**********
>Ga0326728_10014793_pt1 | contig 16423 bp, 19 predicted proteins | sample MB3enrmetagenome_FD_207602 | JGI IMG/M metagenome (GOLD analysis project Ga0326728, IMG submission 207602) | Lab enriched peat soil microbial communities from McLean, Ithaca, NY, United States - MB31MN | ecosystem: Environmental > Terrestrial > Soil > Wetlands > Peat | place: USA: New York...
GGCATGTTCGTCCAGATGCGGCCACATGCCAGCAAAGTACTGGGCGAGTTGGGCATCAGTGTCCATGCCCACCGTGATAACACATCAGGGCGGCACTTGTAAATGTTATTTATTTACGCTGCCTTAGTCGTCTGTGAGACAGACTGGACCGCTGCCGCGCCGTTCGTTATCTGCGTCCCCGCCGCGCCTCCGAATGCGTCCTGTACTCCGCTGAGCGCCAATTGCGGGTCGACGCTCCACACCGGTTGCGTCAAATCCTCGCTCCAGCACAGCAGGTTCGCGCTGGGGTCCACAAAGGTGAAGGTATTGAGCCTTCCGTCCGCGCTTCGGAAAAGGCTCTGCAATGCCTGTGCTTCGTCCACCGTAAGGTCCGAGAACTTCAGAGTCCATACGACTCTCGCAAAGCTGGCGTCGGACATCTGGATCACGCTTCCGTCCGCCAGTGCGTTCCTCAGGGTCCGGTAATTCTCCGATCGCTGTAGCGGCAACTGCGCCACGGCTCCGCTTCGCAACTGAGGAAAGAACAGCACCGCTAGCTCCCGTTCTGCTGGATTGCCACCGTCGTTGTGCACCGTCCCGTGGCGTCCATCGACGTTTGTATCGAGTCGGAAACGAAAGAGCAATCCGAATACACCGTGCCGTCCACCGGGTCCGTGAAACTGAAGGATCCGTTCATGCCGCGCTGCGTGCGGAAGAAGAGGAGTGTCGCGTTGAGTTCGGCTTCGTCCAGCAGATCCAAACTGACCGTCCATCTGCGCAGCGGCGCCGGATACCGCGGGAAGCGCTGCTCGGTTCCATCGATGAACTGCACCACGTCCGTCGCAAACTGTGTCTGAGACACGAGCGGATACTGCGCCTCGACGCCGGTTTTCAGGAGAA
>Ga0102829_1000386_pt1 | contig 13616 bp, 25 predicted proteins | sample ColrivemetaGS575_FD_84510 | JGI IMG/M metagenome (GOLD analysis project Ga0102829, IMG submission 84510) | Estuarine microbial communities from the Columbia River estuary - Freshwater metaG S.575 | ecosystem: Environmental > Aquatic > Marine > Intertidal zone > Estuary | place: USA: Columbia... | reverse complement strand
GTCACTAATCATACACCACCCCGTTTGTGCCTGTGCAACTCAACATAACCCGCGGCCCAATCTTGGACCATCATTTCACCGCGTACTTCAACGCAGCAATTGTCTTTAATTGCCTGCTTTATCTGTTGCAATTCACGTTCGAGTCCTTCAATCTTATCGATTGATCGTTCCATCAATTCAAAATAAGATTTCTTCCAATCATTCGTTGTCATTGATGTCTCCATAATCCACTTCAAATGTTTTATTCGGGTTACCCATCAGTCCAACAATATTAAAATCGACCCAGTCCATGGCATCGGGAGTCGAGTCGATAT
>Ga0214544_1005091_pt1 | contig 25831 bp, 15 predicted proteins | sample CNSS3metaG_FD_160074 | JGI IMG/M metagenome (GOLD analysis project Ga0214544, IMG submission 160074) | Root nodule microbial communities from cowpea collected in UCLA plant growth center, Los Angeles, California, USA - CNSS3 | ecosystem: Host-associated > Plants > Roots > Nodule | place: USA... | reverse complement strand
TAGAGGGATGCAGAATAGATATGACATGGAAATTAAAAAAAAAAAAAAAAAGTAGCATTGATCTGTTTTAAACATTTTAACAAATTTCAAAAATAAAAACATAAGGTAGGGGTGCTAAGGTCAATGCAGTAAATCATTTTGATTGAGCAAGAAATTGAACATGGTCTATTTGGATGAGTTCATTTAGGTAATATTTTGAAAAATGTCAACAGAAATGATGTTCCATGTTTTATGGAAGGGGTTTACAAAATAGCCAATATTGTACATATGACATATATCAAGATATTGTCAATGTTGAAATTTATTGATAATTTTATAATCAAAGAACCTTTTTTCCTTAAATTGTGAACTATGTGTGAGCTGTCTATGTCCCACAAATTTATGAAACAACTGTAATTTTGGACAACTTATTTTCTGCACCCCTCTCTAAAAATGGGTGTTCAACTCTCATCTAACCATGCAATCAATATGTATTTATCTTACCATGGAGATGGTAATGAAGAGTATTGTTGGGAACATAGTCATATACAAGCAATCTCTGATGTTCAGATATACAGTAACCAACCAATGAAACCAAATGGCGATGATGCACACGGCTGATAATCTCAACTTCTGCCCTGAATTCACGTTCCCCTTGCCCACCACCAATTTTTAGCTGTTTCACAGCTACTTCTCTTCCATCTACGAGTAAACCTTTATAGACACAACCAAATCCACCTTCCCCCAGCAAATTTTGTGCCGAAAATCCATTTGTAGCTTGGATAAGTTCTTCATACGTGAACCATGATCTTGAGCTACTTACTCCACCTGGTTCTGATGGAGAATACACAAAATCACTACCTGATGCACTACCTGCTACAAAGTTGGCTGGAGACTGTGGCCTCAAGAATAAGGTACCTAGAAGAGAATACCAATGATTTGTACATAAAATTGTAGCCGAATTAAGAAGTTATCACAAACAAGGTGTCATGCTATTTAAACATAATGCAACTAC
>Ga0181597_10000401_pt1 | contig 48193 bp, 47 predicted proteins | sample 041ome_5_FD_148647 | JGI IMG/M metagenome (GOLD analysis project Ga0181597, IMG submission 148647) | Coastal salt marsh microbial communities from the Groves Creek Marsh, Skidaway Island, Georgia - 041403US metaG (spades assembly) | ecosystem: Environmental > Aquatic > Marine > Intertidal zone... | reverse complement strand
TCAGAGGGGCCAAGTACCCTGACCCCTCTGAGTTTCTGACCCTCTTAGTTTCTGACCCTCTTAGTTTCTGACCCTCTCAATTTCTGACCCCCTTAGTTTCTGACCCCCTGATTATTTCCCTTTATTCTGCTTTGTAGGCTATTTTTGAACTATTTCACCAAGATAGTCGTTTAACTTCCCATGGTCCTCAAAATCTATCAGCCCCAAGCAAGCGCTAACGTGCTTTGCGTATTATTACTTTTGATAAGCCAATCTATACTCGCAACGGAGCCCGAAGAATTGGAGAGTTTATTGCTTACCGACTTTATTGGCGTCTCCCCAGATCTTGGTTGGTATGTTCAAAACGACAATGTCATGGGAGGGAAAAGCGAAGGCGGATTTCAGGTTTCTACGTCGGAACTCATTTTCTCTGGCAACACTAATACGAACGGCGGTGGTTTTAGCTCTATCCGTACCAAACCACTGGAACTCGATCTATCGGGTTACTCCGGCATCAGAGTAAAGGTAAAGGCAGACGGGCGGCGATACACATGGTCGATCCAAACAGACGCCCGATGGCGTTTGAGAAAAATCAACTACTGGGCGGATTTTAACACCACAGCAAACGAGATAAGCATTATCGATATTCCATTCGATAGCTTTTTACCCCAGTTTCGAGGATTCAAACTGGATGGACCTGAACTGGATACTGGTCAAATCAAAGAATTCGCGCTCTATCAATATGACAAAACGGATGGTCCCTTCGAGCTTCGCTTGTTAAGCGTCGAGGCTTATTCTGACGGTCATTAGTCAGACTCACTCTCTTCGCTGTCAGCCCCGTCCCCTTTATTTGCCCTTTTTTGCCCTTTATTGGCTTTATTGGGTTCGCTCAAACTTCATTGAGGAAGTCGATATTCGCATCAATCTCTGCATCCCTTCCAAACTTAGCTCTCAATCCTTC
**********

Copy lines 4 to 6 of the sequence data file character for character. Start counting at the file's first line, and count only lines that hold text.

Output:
GTCACTAATCATACACCACCCCGTTTGTGCCTGTGCAACTCAACATAACCCGCGGCCCAATCTTGGACCATCATTTCACCGCGTACTTCAACGCAGCAATTGTCTTTAATTGCCTGCTTTATCTGTTGCAATTCACGTTCGAGTCCTTCAATCTTATCGATTGATCGTTCCATCAATTCAAAATAAGATTTCTTCCAATCATTCGTTGTCATTGATGTCTCCATAATCCACTTCAAATGTTTTATTCGGGTTACCCATCAGTCCAACAATATTAAAATCGACCCAGTCCATGGCATCGGGAGTCGAGTCGATAT
>Ga0214544_1005091_pt1 | contig 25831 bp, 15 predicted proteins | sample CNSS3metaG_FD_160074 | JGI IMG/M metagenome (GOLD analysis project Ga0214544, IMG submission 160074) | Root nodule microbial communities from cowpea collected in UCLA plant growth center, Los Angeles, California, USA - CNSS3 | ecosystem: Host-associated > Plants > Roots > Nodule | place: USA... | reverse complement strand
TAGAGGGATGCAGAATAGATATGACATGGAAATTAAAAAAAAAAAAAAAAAGTAGCATTGATCTGTTTTAAACATTTTAACAAATTTCAAAAATAAAAACATAAGGTAGGGGTGCTAAGGTCAATGCAGTAAATCATTTTGATTGAGCAAGAAATTGAACATGGTCTATTTGGATGAGTTCATTTAGGTAATATTTTGAAAAATGTCAACAGAAATGATGTTCCATGTTTTATGGAAGGGGTTTACAAAATAGCCAATATTGTACATATGACATATATCAAGATATTGTCAATGTTGAAATTTATTGATAATTTTATAATCAAAGAACCTTTTTTCCTTAAATTGTGAACTATGTGTGAGCTGTCTATGTCCCACAAATTTATGAAACAACTGTAATTTTGGACAACTTATTTTCTGCACCCCTCTCTAAAAATGGGTGTTCAACTCTCATCTAACCATGCAATCAATATGTATTTATCTTACCATGGAGATGGTAATGAAGAGTATTGTTGGGAACATAGTCATATACAAGCAATCTCTGATGTTCAGATATACAGTAACCAACCAATGAAACCAAATGGCGATGATGCACACGGCTGATAATCTCAACTTCTGCCCTGAATTCACGTTCCCCTTGCCCACCACCAATTTTTAGCTGTTTCACAGCTACTTCTCTTCCATCTACGAGTAAACCTTTATAGACACAACCAAATCCACCTTCCCCCAGCAAATTTTGTGCCGAAAATCCATTTGTAGCTTGGATAAGTTCTTCATACGTGAACCATGATCTTGAGCTACTTACTCCACCTGGTTCTGATGGAGAATACACAAAATCACTACCTGATGCACTACCTGCTACAAAGTTGGCTGGAGACTGTGGCCTCAAGAATAAGGTACCTAGAAGAGAATACCAATGATTTGTACATAAAATTGTAGCCGAATTAAGAAGTTATCACAAACAAGGTGTCATGCTATTTAAACATAATGCAACTAC